Example 1: New Musical Express or “NME” as it is abbreviated is a music magazine which was first published in 1952 and is owned by media conglomerate Timer Warner.

Example 2: TV times is british magazine which displays television listings. It was first published in 1955 and new issues are released weekly.

Example 3: Q is a music magazine much like the NME. It was first published in 1986 and is owned by Bauer Media Group.


The internet is a global system of interconnected computer networks. It is the newest media sector and can serve the purposes which all the other sectors do, such as watching films or TV online, tuning in to online radio stations and reading text documents. One of the key jobs for the internet is web design.

Example 1: Google is a company which owns the search engine ‘Google’ and various applications such as ‘Google Chrome’ which is a web browser and ‘Picasa’ which is used to organise and edit photos.

Example 2: Youtube is a video sharing website which was founded in 2005 and remained independent until 2006 when Google took over. It allows users to upload, view and share videos in addition, companies also use this service to promote themselves, music artists or bands also use it to get themselves noticed or promote their new releases.

Example 3: Amazon is the worlds largest online retailer which has separate websites for the United States, Canada, United Kingdom, Germany, France, Italy, Spain, Japan, and China and was founded in 1994.


Film is a massive industry which covers the production of movies and TV shows with the use of cameras, special effects and props. The film sector consists of technological and commercial film making: i.e. film production companies, film studios, cinematography, film production, screenwriting, pre-production (story boarding/planning), post production (editing footage), and film festivals.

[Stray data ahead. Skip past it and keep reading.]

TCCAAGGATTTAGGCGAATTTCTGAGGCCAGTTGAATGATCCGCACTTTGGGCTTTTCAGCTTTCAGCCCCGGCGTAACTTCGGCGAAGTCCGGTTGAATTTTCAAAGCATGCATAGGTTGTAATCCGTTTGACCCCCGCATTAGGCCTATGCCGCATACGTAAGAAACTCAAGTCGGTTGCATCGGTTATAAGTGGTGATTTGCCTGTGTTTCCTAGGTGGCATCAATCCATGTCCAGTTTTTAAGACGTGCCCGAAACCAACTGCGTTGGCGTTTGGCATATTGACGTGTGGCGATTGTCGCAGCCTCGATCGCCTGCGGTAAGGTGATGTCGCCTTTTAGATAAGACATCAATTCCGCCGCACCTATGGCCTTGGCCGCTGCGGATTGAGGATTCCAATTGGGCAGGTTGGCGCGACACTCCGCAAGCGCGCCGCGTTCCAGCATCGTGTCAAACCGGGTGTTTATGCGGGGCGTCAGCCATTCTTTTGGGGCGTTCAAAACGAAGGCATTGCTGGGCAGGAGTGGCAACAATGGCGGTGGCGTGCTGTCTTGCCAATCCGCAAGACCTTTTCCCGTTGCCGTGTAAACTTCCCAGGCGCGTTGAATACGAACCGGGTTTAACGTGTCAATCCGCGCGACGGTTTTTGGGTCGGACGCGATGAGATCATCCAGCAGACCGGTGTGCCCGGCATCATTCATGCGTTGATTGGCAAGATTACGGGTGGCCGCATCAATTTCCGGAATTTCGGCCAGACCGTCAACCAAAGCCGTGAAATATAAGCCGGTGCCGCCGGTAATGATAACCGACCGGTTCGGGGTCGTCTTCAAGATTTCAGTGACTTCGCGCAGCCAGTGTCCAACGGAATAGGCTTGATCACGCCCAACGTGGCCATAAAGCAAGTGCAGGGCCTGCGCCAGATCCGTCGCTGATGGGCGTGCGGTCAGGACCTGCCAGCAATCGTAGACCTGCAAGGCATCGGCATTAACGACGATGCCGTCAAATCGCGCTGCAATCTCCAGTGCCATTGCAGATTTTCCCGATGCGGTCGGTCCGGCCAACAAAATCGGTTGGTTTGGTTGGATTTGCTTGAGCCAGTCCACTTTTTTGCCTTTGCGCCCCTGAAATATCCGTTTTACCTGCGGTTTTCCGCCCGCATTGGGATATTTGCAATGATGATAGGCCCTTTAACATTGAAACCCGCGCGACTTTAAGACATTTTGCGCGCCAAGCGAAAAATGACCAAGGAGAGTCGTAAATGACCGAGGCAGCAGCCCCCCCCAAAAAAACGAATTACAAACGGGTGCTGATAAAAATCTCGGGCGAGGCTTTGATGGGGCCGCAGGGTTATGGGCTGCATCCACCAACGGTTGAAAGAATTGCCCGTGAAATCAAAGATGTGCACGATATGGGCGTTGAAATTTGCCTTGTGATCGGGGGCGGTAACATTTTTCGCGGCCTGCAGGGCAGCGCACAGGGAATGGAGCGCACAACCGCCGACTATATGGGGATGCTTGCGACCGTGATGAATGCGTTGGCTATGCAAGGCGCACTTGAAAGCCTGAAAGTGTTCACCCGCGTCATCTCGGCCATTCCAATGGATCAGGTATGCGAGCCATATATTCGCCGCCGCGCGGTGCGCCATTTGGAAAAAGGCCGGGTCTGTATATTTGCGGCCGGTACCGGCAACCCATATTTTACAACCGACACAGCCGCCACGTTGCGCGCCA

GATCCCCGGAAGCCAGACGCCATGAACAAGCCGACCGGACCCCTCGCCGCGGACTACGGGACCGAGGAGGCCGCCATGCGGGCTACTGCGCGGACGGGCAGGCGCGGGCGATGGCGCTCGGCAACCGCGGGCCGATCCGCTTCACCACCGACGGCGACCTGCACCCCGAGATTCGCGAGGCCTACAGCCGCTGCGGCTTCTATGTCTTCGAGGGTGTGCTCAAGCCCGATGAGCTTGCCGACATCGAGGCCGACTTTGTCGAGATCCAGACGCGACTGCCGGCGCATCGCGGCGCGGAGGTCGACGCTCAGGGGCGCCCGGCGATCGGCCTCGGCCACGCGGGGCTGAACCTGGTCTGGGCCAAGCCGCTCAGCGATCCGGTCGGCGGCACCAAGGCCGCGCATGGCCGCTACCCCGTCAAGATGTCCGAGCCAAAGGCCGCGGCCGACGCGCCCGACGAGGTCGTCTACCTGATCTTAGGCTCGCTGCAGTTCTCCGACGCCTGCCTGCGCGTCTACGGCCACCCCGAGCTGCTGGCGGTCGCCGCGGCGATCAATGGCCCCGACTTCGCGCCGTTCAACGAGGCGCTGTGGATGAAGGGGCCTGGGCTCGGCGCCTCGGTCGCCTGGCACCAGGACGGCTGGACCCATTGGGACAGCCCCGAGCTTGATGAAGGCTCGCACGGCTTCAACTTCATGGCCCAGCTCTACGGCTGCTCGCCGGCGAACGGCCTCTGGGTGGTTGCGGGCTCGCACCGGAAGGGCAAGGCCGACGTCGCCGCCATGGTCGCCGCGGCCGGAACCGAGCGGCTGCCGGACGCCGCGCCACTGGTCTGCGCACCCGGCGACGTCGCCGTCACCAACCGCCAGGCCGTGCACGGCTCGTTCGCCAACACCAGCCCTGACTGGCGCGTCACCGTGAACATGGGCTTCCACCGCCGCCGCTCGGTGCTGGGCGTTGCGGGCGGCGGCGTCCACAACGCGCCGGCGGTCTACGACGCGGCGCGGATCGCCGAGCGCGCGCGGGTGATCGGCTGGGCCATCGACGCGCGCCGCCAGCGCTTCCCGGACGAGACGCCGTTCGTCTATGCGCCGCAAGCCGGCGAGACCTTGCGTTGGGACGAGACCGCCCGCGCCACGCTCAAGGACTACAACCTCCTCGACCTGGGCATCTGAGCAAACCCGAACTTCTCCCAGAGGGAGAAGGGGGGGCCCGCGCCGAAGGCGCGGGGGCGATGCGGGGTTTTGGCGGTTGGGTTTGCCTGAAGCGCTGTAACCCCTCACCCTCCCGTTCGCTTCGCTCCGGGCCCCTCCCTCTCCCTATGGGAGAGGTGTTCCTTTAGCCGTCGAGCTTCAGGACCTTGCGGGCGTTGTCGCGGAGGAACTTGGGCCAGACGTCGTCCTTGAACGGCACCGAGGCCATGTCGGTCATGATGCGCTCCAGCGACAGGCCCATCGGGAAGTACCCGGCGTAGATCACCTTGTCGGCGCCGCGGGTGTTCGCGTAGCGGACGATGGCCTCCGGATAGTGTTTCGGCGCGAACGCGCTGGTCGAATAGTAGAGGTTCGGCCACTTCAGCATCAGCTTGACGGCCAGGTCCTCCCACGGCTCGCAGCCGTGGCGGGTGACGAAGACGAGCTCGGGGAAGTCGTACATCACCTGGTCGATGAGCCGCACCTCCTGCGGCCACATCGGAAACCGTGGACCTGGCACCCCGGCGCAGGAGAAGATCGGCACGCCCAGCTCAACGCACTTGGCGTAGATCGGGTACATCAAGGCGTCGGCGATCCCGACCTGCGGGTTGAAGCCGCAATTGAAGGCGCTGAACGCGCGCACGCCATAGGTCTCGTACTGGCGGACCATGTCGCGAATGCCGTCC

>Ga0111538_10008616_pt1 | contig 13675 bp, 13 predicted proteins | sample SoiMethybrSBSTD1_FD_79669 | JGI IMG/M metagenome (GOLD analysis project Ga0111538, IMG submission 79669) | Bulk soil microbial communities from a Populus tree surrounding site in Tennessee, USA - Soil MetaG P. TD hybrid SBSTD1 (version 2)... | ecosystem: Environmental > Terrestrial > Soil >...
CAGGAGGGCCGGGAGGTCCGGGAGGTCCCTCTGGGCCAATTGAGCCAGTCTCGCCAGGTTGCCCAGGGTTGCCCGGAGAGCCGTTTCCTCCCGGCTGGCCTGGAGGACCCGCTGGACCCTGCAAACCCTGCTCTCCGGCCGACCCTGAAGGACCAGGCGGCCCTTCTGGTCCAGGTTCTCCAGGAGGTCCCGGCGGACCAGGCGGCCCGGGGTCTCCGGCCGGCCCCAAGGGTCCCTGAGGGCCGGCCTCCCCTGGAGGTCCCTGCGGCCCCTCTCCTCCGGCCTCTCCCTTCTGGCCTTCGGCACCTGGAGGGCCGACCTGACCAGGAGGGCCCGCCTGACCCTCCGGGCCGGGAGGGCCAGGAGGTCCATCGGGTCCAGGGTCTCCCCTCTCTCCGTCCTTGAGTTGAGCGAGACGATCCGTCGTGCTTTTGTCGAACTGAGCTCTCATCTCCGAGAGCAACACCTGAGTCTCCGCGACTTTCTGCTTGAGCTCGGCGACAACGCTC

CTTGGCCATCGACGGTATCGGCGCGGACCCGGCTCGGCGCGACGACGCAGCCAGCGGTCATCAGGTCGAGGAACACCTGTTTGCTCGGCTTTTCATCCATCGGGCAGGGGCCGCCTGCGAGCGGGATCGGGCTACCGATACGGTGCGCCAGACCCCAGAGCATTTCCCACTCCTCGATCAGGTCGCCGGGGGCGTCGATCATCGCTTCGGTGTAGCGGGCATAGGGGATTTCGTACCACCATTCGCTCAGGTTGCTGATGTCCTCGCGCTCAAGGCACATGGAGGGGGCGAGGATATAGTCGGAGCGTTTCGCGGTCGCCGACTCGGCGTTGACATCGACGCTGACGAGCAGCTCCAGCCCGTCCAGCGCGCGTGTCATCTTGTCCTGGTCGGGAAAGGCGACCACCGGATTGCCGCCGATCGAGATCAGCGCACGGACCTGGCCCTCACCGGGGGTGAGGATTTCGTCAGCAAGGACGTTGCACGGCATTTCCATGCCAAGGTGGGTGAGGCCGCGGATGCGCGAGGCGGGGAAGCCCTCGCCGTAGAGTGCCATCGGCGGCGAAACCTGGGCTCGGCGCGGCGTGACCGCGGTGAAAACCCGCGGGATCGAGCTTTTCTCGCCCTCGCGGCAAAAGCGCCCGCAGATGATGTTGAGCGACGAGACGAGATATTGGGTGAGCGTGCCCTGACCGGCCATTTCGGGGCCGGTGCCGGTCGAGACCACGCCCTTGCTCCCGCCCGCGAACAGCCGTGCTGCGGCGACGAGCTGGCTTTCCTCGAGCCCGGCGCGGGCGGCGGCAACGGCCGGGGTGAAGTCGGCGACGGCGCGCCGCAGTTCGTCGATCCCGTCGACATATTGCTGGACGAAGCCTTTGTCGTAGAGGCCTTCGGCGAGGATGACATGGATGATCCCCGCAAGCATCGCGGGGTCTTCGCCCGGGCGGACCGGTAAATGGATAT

Example 1: Warner Bros is an American film and television producer and was founded in 1918. Warner Bros is owned by media Conglomerate Time Warner.

Example 2: Paramount Pictures  is an American film and television production and distribution company. It was founded in 1912 and is currently owned by media conglomerate Viacom, and is America’s oldest existing film studio.

Example 3: 20th Century Fox is an American film production and distribution company which was founded in 1935. It is owned by media conglomerate News Corporation.


Advertising is used in all of the sectors mentioned above and is used to help fund for the sector it correlates to. Advertising is a large and diverse sector, ranging from creative agencies to sales departments and generates £6.2 billion annually for the UK economy. It’s importance as a sector to the broadcast and print industries are crucial. Advertising funds 75% of commercial television, 95% of national press, 80% of magazines, and 95% of commercial radio.

Example 1: Coca Cola was first introduced in 1886 and is a corporation that distribute over 3,500 different types soft drinks to day. They use several advertising media, such as television adverts, billboard advertisements and internet advertisements.